Try visiting Twelve on another night and you may encounter live jazz (Wednesday) or stand-up comedy (Monday). You can also grab some seafood in the downstairs restaurant, but it's the enormous upstairs lounge that people are going to be talking about. It's one large room that seems to extend halfway to G Street, with an extra-long bar and plenty of couches -- some of which have curtains on the sides if you want to keep prying eyes off. The bar serves up delicious rum-and-fruit juice cocktails that go down pretty easy -- try the Mango Mai Tai -- but honestly, there's little here that'd be worth paying a $10 cover to check out, let alone $30.
Sova (1359 H St. NE)
Sova has been selling coffee from its downstairs coffee shop for the last seven months, but in March, it opened a low-key wine and beer bar in a two-room space upstairs. Mismatched chairs and couches in shades of green, red and even purple dot the funky space, alongside long, low red-velvet benches and even a large dinner table. Small gatherings of friends, book clubs and those on non-committal let's-just-have-coffee dates could all find a nook here. Works by local artists hang on the walls, and musicians and poets occasionally perform. (There's also free wi-fi, if you want to try to get some work done.)
Sixteen wines are available by the glass, most in the $6.50-$8.50 range. In this warm weather -- especially if the air conditioning isn't fully working -- try the tangy Mulderbosch Chenin Blanc from South Africa, a tangy white with hints of tropical fruit, or the crisp Huber Gruner Veltliner from Austria. The beer list mixes some same-old names (Chimay, Delirium Tremens) with interesting selections American microbreweries, including Bear Republic, Lagunitas, North Coast and Victory. There's not much to snack on, especially late on weekends, but owner Frank Harkins hopes to add cheese plates, charcuterie and hummus to the menu in the coming weeks. Stay tuned.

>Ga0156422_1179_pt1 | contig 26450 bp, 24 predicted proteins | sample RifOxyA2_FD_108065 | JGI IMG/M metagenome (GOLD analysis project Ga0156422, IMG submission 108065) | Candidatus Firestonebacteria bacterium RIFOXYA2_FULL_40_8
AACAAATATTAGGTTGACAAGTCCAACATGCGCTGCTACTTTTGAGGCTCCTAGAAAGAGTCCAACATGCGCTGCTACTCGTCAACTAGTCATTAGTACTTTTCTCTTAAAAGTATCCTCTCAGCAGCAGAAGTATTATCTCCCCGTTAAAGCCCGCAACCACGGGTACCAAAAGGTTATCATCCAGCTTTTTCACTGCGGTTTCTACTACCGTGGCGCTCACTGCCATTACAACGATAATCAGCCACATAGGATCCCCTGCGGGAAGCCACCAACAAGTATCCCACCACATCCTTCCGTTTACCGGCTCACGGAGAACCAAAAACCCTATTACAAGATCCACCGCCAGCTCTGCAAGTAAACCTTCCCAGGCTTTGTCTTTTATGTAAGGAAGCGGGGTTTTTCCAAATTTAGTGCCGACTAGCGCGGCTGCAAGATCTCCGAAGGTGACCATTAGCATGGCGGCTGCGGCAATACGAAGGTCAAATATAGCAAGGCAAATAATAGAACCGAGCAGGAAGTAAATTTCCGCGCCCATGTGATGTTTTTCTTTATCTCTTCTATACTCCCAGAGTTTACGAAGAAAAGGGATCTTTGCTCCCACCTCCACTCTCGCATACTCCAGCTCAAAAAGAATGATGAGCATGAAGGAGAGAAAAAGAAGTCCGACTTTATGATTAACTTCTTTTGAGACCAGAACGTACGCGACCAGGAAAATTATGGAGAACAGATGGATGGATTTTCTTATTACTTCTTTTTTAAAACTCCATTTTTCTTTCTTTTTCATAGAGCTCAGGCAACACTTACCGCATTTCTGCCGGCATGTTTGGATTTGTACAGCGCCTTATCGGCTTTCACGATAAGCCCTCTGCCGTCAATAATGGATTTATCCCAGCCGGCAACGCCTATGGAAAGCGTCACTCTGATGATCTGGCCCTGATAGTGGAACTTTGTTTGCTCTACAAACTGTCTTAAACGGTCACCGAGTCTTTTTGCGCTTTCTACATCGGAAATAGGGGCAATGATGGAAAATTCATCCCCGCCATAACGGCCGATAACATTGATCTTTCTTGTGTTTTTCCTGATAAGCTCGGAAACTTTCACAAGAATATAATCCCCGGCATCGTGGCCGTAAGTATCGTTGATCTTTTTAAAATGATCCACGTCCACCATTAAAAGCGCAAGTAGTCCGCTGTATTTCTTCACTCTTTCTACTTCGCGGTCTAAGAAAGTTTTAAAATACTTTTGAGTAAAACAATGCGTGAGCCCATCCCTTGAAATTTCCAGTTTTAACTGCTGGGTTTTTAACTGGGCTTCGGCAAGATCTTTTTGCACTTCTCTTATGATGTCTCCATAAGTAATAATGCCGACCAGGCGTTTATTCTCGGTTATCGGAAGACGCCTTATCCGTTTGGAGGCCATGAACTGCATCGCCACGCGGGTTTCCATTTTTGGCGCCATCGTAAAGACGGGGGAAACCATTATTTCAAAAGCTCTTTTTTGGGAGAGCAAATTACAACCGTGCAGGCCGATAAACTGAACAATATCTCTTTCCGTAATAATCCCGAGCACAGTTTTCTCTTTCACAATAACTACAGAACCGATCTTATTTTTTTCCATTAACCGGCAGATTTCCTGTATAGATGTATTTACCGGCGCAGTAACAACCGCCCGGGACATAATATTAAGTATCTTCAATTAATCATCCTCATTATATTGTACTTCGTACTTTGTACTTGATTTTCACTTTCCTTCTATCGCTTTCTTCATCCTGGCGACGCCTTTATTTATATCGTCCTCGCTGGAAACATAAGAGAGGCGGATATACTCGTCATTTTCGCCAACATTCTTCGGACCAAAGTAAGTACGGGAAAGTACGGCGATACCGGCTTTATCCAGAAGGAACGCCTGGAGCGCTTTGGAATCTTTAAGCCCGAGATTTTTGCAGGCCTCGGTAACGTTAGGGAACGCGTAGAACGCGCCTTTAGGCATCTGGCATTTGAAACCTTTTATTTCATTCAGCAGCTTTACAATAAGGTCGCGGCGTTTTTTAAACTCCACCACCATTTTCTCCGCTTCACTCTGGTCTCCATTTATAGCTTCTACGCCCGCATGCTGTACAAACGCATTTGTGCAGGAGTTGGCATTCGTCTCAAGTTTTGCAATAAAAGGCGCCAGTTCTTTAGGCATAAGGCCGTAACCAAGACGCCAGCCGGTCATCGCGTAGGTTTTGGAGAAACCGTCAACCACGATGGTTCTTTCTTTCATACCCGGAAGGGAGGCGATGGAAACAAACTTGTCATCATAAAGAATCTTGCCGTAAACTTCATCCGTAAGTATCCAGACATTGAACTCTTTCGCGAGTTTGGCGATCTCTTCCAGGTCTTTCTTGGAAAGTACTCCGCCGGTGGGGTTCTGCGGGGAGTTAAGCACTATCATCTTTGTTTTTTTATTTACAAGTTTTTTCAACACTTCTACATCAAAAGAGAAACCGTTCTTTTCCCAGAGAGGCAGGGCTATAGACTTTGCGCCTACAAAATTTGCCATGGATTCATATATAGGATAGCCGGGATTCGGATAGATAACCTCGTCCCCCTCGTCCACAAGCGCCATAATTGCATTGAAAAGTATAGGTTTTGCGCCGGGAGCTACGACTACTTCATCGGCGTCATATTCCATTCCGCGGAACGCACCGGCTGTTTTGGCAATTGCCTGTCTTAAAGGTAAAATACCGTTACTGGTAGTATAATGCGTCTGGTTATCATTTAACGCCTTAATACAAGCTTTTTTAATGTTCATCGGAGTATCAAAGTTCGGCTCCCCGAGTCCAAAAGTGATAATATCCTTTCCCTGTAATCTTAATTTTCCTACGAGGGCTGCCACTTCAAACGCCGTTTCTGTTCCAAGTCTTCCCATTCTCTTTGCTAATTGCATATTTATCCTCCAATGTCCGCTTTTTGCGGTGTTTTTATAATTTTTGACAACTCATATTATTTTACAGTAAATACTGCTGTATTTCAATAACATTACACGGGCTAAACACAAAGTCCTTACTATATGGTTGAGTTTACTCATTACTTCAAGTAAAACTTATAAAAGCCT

Langston Bar and Grille (1831 Benning Road NE)
While H Street itself has been the primary beneficiary of the influx of new restaurants, bars and shops, the revival is beginning to spread. For proof, just cross H Street at the seven-way "starburst" intersection after 15th Street, and continue a short way down Benning Road.
Langston Bar and Grill is a month-old bar-restaurant just after 18th Street, but don't look for a flashy sign. The only detail that sets this place apart from other buildings on the block is a simple shoe motif dotted on the windows, a touch befitting a restaurant housed in a former cobbler's shop. The downstairs bar is similarly understated, bathed in exposed brick and decorated with straight tall chairs and a few TVs. Upstairs, short small tables line a cushiony bench.
Designed by owner owner Antonio Roberson and executive chef Terrell Danley (of Creme and Station Nine fame), the menu features soul food favorites like whole fried fish and barbequed meatloaf. Our barbequed spareribs -- more than enough for two people -- were slathered in a subtly sweet sauce. Half of a fried chicken was served crispy-fried (but perfectly moist) with a side of spicy chili sauce. The dish is a steal at $11, including a choice of two sides like smoky collard greens, candied sweet potatoes, butter beans and fries.
"We're a restaurant, but our profile is more of a tavern, more of a community feel," says Roberson. That much is clear when you step into the place. Even on a slow Wednesday, fellow diners at the bar are eager to advise us on the restaurant's best dishes.
-- Julia and Fritz